Wayside SangFront Cover

ISBN: 9781772011821 | paperback / softback

$16.95 | 128 pages | Pub. Date: 2017
5.5 W × 8.5 H × .75 D inches
Poetry | Backlist | Bisac: POE011000
ISBN 13: 9781772011821 | Rights: WORLD

Wayside Sang concerns entwined migrations of Black-other diaspora coming to terms with fossil-fuel psyches in times of trauma and movement. This is a poetic account of economy travel on North American roadways, across Peace and Ambassador bridges and through the Fleetway tunnel, above and beneath Great Lake rivers between nation states. Nicholson reimagines the trajectories of her birth father and his labour as it criss-crossed these borders in a study that engages the automobile object, its industry, roadways and hospitality, through and beyond the Great Lakes region.


Engaging a range of discursive fields to form the metrics of this project, she is interested in the intersection of various artistic practices and how being in relation to them can lend dimension to page and text-based efforts. Consider Charles Campbell’s Transporter project, begun initially as a visual investigation of the phenomenon of forced migration, or Camille Turner’s various “sonic walks” which present narratives that explore the complexities of Black life in Canada amid a “landscape of forgetting” Black history, and Khari McClelland’s embrace of music as a “transportation device” uncovering the experiences of fugitive Blacks crossing into Canada and a breadth of practice concerning borders and movement.


This book was once in the fields and frequented bars. It rolls out of factories onto roads travelling north across the border and returning again to some understanding of home. There are passengers and possessions – travelling musicians – memories of the Caribbean – brothers determined by border crossings – daughters reassembled.

Winner 2018 Governor General’s Literary Award for English-Language Poetry

"The strife between strife and its other has a content all its own in this fucked up world, where we have to live the unliveable. That dialectic is irreducible. The necessity of pleasure is irreducible especially when and because it seems obscene. Poetry is suppose to show that, even more than it’s supposed to remark upon that and Cecily Nicholson’s work does this at the highest level of intensity! Wayside Sang ’s wayward swing makes small, pulsing disunities of pulse like the muffled but still multiphonic heartbeat of the earth. The song of the earth, old and new, is sung at a place by the side of the road. Wayside’s social logic sang this then and now, on edge and over it, underneath and inside outskirts of the city where we stay and the commune that we follow."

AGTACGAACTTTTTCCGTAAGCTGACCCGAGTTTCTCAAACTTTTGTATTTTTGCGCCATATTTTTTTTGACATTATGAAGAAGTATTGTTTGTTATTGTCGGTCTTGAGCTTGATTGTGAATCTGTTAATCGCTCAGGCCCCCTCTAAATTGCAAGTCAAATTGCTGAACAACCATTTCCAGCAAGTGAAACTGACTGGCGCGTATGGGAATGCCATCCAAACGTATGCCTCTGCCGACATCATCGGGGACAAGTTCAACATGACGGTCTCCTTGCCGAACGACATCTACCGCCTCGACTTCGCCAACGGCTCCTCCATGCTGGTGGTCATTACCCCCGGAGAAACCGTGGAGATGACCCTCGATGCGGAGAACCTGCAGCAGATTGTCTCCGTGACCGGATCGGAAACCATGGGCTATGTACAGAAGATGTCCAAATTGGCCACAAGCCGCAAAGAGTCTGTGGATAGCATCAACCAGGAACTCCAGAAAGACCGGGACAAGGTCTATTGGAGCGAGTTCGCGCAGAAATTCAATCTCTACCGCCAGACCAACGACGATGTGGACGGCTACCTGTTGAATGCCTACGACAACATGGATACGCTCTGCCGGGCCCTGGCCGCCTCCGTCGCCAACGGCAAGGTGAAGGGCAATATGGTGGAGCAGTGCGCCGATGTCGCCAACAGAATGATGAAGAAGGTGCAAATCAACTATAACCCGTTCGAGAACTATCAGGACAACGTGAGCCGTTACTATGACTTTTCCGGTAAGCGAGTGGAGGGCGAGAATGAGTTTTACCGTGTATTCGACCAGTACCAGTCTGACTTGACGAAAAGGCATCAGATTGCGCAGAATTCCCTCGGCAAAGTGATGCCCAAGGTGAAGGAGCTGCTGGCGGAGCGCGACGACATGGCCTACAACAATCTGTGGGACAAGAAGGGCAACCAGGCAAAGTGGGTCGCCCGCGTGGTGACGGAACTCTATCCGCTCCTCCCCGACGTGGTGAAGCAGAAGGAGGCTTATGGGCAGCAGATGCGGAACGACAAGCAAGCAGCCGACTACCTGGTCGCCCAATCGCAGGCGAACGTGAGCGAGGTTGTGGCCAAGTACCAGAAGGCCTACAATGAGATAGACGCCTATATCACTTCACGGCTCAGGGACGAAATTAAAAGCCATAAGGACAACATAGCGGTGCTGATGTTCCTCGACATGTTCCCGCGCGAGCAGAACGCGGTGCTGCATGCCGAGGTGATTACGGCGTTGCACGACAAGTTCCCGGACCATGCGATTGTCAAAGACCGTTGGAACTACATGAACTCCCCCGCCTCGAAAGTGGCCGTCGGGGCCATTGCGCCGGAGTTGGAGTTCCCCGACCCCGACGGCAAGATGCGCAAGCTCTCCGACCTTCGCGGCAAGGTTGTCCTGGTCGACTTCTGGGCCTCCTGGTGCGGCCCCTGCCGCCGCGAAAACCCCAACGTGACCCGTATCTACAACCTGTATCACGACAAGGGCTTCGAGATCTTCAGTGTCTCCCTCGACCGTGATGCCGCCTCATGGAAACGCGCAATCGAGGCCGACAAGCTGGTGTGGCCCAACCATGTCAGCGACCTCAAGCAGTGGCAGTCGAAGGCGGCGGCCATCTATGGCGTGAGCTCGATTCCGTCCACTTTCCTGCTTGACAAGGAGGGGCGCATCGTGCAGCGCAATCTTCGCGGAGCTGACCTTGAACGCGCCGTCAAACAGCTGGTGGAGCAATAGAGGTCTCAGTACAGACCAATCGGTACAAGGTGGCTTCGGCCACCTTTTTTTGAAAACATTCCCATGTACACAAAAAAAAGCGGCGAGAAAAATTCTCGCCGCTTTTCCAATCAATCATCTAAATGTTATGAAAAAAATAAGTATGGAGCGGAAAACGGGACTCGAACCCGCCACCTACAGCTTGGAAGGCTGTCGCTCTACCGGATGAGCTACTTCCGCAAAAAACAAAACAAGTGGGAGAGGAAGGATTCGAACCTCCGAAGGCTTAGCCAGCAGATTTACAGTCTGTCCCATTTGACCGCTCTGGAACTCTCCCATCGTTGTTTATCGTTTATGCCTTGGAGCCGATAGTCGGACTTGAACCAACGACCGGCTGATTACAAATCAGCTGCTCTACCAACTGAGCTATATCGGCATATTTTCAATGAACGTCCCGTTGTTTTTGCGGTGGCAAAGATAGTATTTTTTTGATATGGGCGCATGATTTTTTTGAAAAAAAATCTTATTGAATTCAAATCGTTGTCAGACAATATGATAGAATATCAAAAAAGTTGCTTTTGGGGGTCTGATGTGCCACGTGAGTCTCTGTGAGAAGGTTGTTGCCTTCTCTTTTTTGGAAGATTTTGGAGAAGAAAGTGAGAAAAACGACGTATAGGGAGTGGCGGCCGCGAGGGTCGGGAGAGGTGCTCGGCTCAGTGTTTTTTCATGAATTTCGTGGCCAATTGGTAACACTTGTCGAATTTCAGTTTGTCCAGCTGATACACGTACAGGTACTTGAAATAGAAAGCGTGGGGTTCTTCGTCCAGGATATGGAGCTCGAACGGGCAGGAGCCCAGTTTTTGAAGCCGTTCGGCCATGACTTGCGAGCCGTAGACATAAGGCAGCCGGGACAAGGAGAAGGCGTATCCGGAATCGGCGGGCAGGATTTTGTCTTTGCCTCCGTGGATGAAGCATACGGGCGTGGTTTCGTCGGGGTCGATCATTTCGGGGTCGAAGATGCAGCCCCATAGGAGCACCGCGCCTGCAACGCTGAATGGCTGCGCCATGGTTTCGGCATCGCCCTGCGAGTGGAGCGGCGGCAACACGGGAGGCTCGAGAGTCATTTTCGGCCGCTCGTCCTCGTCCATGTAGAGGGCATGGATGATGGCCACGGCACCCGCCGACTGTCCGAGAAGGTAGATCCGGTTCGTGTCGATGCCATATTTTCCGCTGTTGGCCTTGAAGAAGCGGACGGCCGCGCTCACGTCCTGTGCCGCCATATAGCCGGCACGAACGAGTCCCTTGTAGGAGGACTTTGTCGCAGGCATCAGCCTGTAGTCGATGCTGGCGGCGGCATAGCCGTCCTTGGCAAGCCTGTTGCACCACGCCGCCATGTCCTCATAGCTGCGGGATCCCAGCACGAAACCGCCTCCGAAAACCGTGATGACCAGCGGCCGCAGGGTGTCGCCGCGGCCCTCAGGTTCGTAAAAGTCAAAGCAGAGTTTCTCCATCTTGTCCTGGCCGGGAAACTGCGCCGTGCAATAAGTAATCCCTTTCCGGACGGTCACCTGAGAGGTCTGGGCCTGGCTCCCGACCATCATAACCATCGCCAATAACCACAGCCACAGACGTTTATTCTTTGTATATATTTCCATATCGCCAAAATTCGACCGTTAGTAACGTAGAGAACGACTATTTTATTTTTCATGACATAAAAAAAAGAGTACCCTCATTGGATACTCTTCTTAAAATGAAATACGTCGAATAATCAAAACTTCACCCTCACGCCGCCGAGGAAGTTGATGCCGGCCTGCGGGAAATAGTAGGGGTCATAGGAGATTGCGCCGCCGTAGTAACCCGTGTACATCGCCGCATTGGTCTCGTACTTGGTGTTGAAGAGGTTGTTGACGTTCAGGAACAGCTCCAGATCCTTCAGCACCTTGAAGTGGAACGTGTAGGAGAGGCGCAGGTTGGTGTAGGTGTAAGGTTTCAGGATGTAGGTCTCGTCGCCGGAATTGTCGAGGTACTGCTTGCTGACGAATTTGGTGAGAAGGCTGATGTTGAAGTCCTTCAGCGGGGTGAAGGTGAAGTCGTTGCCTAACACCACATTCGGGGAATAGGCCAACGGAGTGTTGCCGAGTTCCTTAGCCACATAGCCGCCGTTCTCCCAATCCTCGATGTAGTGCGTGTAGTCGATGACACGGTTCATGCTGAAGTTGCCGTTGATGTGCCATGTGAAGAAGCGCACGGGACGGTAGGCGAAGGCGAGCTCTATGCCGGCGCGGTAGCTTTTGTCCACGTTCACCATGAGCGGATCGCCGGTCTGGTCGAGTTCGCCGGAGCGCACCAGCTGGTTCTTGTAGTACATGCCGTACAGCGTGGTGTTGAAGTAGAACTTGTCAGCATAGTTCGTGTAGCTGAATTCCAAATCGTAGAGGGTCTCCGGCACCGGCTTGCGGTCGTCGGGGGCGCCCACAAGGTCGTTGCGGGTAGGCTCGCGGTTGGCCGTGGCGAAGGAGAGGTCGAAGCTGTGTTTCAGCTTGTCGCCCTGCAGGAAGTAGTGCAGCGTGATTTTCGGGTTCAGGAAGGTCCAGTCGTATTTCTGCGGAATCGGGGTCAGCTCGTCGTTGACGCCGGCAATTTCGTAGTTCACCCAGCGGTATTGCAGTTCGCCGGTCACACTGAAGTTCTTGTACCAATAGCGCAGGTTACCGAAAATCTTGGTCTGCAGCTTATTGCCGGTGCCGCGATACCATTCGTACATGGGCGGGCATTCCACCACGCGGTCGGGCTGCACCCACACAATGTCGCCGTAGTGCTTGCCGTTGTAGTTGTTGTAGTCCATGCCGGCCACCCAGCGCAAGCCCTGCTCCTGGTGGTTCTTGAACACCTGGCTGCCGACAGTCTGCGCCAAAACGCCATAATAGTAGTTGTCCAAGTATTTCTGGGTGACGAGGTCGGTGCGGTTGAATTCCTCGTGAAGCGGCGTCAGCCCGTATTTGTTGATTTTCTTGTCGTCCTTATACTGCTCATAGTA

—Fred Moten, Author of A Poetics of the Undercommons

“Cecily Nicholson’s poetry expresses a deep solidarity extended across time and space, and across divisions between the human and nonhuman, animate and inanimate. … Wayside Sang is a book of road poetry, a text in modern mechanized movement across “landscapes built for cars.” … This is a border-erasing poetry … The history of racialized oppression is obviously complex enough on its own; work like Nicholson’s nevertheless sends us out to imagine both the deepest possible structures and extensions of human alienation, as well as the most personally affective forms such oppressions can take. Poetry is all the better off for the challenge of this work — for both its love, and for its lunacy.”
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"As if one poem was the sum of one hundred minds, Nicholson’s poetry seems like it should not be possible. Should not be possible, yet she shows us how words can reveal the clock parts of a steel beam or silences of a carpet bomb. Within a short run, she pulls off impossible internal harmonies of definition and image. Reinventions of logic, reinventions of scale, reinventions of blues and jazz run triumphantly through this masterpiece. Nicholson’s poetry is the confidence of a people who stand against oppressors, and can declare that all prophets belong to us."
—Tongo Eisen-Martin, Author of Heaven Is All Goodbyes

By Cecily Nicholson

Cecily Nicholson, from small-town Ontario via Toronto and South Bend, relocated to the Pacific coast almost two decades ago. On Musqueam-, Squamish-, and Tsleil-Waututh-occupied lands known as Vancouver, she has worked, since 2000, in the Downtown Eastside neighbourhood, most recently as administrator for the artist-run centre and mental health resource, Gallery Gachet. A part of the Joint Effort prison abolitionist group and a member of the Research Ethics Board for Emily Carr University of Art and Design, Cecily was also the 2017 Ellen Warren Tallman Writer in Residence at Simon Fraser University. She is the author of Triage and From the Poplars, winner of the 2015 Dorothy Livesay Poetry Prize.

Read more about Cecily Nicholson


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news | 2018-10-30
Cecily Nicholson's Wayside Sang Wins a GG!

…Cecily Nicholson’s complex, sensitive book Wayside Sang has won the Governor General’s Literary … Poetry! Huge congratulations to Cecily! Of Wayside Sang, the judges said “In this hypnotic suite of … poetry community at large. Pick up your copy of Wayside Sang today! …


news | 2017-10-24
New poetry in the house!

…Industrial Complex Explodes by Mercedes Eng Wayside Sang by Cecily Nicholson Reveries of a Solitary Biker …